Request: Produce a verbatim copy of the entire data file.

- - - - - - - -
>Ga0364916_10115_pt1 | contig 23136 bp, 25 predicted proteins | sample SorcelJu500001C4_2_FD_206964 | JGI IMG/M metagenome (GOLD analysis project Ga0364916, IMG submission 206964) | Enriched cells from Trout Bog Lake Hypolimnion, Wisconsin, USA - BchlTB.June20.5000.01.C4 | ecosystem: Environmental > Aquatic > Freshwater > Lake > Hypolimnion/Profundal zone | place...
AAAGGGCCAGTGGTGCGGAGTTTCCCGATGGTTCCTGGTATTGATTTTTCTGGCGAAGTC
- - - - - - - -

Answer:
>Ga0364916_10115_pt1 | contig 23136 bp, 25 predicted proteins | sample SorcelJu500001C4_2_FD_206964 | JGI IMG/M metagenome (GOLD analysis project Ga0364916, IMG submission 206964) | Enriched cells from Trout Bog Lake Hypolimnion, Wisconsin, USA - BchlTB.June20.5000.01.C4 | ecosystem: Environmental > Aquatic > Freshwater > Lake > Hypolimnion/Profundal zone | place...
AAAGGGCCAGTGGTGCGGAGTTTCCCGATGGTTCCTGGTATTGATTTTTCTGGCGAAGTC